Back to focussing on the friends staying for longer. An evening stroll to the shop to meet some of the other islanders and have a beer in the early evening sunshine. Midges meant this was not quite as idyllic as it could have been but it was not far off.

The fuller island experience (48 hours rather than just 4) also took in the Sheerwater boat trip – not much in the way of wildlife out there that week but we glimpsed porpoises and saw a few seabirds. We took a car ride to Harris beach hoping to spot various animals but only actually seeing the highland cattle and a couple of deer from a distance. Our guests did the castle tour on their last day before we waved them off on the ferry.

Earlier on the same day we’d had another five friends arrive for a week, crossing over with leaving friends briefly. The weeklong experience is different again and this week our friends joined us on many walks, evenings sitting round the fire, the Sheerwater boat trip, walks around the island, a couple of fishing attempts including a very successful afternoon that saw us coming home with enough of a catch to feed ourselves that night. A few evenings down in the village, calling in at the houses of various on island friends for cups of tea or even cocktails!

I hope we gave all our recent flurry of visitors a real taste of our life here – the challenges and victories, the things that make us smug and the ones that make life tough, an introduction to the people, wildlife and history that we share this island we all call home with.

From our perspective it has given us plenty to think about. Having realisations of how far removed from our previous life we now are. What we used to take forgranted but now don’t miss, what we accept as fine but when seen through the eyes of others we appreciate as bigger compromises than everyone is prepared to make. The lack of plug sockets with electricity connected to charge up phones, cameras, ipods, games consoles. The challenges of quite where to put nine sets of muddy wellies, soggy raincoats and slightly damp socks. The logistics of providing breakfast, lunch and dinner without a working fridge let alone a freezer, a fruit and vegetable order that doesn’t arrive, getting through a weeks supply of breakfast cereal in the first two days and discovering that home made pizza for nine involves standing pummelling pizza dough for the best part of an hour and then a further two hours rolling them out, topping them, cooking them and serving them.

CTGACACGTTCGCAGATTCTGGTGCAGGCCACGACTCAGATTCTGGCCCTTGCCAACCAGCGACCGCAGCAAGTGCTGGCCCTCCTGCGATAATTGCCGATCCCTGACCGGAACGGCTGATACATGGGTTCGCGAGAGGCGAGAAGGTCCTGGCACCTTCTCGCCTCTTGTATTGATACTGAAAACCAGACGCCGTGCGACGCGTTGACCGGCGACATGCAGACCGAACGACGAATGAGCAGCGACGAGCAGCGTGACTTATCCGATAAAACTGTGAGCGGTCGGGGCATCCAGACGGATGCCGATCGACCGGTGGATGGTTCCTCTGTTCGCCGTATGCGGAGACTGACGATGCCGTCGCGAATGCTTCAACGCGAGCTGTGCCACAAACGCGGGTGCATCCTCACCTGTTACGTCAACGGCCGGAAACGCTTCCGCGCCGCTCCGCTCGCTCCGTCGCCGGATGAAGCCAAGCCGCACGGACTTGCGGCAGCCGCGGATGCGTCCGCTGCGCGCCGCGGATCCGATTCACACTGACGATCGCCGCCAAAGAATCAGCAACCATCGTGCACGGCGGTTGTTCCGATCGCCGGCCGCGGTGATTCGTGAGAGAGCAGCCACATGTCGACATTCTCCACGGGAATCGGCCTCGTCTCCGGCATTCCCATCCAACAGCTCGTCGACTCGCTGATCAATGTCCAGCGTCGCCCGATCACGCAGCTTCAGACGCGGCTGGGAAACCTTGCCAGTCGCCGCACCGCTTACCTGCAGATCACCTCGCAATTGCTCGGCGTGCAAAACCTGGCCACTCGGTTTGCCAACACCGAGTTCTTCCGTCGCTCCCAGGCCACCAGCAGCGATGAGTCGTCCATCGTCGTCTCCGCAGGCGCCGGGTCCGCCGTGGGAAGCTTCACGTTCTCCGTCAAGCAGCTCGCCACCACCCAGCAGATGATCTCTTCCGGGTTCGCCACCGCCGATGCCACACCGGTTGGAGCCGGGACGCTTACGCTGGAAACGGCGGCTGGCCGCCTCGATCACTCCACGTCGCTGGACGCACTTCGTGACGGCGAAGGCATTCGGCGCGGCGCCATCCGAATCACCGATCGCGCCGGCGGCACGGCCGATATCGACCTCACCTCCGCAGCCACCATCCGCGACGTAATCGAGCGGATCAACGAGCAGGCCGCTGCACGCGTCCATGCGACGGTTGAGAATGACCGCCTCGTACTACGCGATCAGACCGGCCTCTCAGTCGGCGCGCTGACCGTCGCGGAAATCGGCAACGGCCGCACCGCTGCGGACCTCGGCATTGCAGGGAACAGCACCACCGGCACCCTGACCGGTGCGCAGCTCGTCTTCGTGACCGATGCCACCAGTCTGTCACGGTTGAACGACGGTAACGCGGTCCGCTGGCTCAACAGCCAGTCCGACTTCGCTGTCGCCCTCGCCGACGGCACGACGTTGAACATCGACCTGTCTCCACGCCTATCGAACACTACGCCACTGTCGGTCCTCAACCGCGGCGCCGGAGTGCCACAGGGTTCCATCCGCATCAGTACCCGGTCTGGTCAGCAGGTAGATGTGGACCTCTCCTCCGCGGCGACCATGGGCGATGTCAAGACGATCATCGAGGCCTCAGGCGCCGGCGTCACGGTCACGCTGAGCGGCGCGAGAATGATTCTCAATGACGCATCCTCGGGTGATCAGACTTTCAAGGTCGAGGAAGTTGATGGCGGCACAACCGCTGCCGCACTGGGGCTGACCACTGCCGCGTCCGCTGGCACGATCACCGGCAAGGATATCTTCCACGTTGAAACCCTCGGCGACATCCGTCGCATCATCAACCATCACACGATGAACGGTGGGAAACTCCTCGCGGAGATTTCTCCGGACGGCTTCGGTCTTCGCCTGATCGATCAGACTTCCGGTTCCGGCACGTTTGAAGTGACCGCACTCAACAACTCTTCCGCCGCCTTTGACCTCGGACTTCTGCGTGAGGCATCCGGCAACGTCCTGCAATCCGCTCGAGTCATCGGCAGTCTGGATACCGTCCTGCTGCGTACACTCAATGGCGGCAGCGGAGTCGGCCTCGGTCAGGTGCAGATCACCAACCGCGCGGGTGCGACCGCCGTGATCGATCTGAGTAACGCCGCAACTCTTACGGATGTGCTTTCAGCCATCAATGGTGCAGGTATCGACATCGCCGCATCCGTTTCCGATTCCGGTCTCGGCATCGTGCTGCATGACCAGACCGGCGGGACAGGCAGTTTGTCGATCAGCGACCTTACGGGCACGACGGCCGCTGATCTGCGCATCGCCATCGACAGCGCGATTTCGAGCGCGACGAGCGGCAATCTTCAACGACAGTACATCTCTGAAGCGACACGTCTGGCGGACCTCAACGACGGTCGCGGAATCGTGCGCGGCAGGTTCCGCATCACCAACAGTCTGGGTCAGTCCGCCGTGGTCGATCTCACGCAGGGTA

It’s tough to realise that in order for people to visit us they will be travelling for a long time, spending money on getting here and likely taking time out of their annual leave entitlement to do so. That our role in their adventure is to provide a gorgeous place to stay, with access to us and a sliver of our lives to take away and better understand what we are doing here. Not to provide a luxurious B&B style, fully catered five star experience because that is way out of our reach. In our previous lives we prided ourselves on being excellent hosts. Our house may have been small but we tried to cater and provide for everything, spending time on lovely food, snacks and drinks. This last week and latest rash of visiting friends has educated us that these days our responsibility is to merely be ourselves – to let people come, see quite what it is we are doing, share some of our plain lifestyle, simple food and very basic accommodation but maybe go away again feeling inspired, relaxed from the escape from the mainland ratrace, a bit more connected to nature, to food production, to us – their crazy friends. Hey if nothing else we get to send them back on that ferry marvelling when they arrive home at their flushing toilets, running water, plug sockets, landlines, 24 hour supermarkets and fitted kitchen appliances with a feeling of relief that it’s not them who hit a mid life crisis and ran off to live a crazy dream.

Come again soon, our lives have been the richer, more interesting and affirming for your visits. And if you’ve not booked to come and see us yet, please do.

One thought on “Being Hosts”

  1. When we got back to the uk we were thrilled with toilet seats and toilet roll being provided. If you’ve got those things covered then you’re doing better than the campsites in France!